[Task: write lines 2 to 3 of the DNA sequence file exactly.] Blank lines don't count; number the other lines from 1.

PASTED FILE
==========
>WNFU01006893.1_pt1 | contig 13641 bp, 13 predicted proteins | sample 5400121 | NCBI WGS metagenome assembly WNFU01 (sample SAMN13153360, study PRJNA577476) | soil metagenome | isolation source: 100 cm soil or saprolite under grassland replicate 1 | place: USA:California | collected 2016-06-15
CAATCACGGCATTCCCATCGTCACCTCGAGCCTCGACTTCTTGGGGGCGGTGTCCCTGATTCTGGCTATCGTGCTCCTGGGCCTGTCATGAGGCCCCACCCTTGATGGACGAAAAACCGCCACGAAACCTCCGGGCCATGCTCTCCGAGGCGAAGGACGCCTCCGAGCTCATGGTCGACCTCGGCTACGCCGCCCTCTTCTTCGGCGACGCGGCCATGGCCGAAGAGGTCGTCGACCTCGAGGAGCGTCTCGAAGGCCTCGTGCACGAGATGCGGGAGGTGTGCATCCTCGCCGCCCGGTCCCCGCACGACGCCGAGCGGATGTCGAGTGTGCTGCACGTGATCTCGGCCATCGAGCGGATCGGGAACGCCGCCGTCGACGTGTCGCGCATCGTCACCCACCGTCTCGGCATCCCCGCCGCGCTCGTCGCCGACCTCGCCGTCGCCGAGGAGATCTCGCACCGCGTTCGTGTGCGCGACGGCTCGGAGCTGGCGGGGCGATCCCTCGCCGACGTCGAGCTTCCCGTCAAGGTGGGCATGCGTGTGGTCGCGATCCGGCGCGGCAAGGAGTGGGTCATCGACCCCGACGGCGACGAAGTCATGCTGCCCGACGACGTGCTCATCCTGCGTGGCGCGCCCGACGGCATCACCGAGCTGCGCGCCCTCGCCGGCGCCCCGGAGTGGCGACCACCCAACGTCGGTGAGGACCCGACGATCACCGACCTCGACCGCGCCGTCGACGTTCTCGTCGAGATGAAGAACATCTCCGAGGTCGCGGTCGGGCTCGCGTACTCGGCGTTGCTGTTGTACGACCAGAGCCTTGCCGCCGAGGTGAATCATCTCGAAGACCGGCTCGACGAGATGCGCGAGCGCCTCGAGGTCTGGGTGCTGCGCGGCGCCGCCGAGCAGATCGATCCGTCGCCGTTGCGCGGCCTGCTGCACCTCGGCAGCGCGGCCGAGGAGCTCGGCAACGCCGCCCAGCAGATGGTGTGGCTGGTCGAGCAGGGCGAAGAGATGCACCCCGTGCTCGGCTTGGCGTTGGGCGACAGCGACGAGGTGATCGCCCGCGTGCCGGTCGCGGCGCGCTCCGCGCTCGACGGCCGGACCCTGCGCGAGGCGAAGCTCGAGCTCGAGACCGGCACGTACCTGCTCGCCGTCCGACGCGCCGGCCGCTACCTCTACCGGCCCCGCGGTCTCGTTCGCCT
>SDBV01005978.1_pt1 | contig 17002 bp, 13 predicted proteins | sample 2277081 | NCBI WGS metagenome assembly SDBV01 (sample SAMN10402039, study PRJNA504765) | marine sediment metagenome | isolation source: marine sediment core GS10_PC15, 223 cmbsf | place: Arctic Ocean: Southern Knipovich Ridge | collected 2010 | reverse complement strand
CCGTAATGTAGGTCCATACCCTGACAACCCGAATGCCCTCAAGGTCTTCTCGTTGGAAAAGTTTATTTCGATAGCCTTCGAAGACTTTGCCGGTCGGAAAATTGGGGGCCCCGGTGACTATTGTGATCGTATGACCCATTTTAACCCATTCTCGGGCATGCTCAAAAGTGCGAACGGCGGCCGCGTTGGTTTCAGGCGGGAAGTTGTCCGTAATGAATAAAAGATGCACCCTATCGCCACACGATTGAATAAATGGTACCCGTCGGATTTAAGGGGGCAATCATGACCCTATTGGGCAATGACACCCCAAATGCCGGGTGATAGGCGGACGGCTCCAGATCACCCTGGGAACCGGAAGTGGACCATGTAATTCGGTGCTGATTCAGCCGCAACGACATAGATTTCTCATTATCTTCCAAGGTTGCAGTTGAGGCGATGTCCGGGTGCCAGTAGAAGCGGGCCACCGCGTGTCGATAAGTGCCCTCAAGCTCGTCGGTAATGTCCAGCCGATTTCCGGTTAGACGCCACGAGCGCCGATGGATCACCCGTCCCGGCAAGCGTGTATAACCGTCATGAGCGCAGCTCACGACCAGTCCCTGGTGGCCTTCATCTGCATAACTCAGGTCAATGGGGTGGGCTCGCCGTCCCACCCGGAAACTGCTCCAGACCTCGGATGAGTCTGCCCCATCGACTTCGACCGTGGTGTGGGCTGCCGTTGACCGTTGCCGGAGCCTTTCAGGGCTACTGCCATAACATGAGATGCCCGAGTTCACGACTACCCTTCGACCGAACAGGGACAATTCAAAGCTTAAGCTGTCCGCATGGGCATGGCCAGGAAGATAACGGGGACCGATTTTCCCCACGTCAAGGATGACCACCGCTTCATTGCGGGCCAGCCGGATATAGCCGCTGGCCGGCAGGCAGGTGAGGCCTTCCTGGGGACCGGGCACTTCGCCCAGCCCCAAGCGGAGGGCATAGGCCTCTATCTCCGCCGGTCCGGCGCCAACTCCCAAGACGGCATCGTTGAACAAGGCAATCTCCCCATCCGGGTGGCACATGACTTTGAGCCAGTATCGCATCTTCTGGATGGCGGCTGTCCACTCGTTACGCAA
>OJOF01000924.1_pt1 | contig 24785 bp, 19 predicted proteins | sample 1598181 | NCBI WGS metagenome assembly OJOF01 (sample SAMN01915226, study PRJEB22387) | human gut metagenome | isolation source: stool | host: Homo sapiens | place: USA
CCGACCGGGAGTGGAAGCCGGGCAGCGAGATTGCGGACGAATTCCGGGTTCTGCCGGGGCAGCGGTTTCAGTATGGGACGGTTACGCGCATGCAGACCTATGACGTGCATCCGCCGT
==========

CAATCACGGCATTCCCATCGTCACCTCGAGCCTCGACTTCTTGGGGGCGGTGTCCCTGATTCTGGCTATCGTGCTCCTGGGCCTGTCATGAGGCCCCACCCTTGATGGACGAAAAACCGCCACGAAACCTCCGGGCCATGCTCTCCGAGGCGAAGGACGCCTCCGAGCTCATGGTCGACCTCGGCTACGCCGCCCTCTTCTTCGGCGACGCGGCCATGGCCGAAGAGGTCGTCGACCTCGAGGAGCGTCTCGAAGGCCTCGTGCACGAGATGCGGGAGGTGTGCATCCTCGCCGCCCGGTCCCCGCACGACGCCGAGCGGATGTCGAGTGTGCTGCACGTGATCTCGGCCATCGAGCGGATCGGGAACGCCGCCGTCGACGTGTCGCGCATCGTCACCCACCGTCTCGGCATCCCCGCCGCGCTCGTCGCCGACCTCGCCGTCGCCGAGGAGATCTCGCACCGCGTTCGTGTGCGCGACGGCTCGGAGCTGGCGGGGCGATCCCTCGCCGACGTCGAGCTTCCCGTCAAGGTGGGCATGCGTGTGGTCGCGATCCGGCGCGGCAAGGAGTGGGTCATCGACCCCGACGGCGACGAAGTCATGCTGCCCGACGACGTGCTCATCCTGCGTGGCGCGCCCGACGGCATCACCGAGCTGCGCGCCCTCGCCGGCGCCCCGGAGTGGCGACCACCCAACGTCGGTGAGGACCCGACGATCACCGACCTCGACCGCGCCGTCGACGTTCTCGTCGAGATGAAGAACATCTCCGAGGTCGCGGTCGGGCTCGCGTACTCGGCGTTGCTGTTGTACGACCAGAGCCTTGCCGCCGAGGTGAATCATCTCGAAGACCGGCTCGACGAGATGCGCGAGCGCCTCGAGGTCTGGGTGCTGCGCGGCGCCGCCGAGCAGATCGATCCGTCGCCGTTGCGCGGCCTGCTGCACCTCGGCAGCGCGGCCGAGGAGCTCGGCAACGCCGCCCAGCAGATGGTGTGGCTGGTCGAGCAGGGCGAAGAGATGCACCCCGTGCTCGGCTTGGCGTTGGGCGACAGCGACGAGGTGATCGCCCGCGTGCCGGTCGCGGCGCGCTCCGCGCTCGACGGCCGGACCCTGCGCGAGGCGAAGCTCGAGCTCGAGACCGGCACGTACCTGCTCGCCGTCCGACGCGCCGGCCGCTACCTCTACCGGCCCCGCGGTCTCGTTCGCCT
>SDBV01005978.1_pt1 | contig 17002 bp, 13 predicted proteins | sample 2277081 | NCBI WGS metagenome assembly SDBV01 (sample SAMN10402039, study PRJNA504765) | marine sediment metagenome | isolation source: marine sediment core GS10_PC15, 223 cmbsf | place: Arctic Ocean: Southern Knipovich Ridge | collected 2010 | reverse complement strand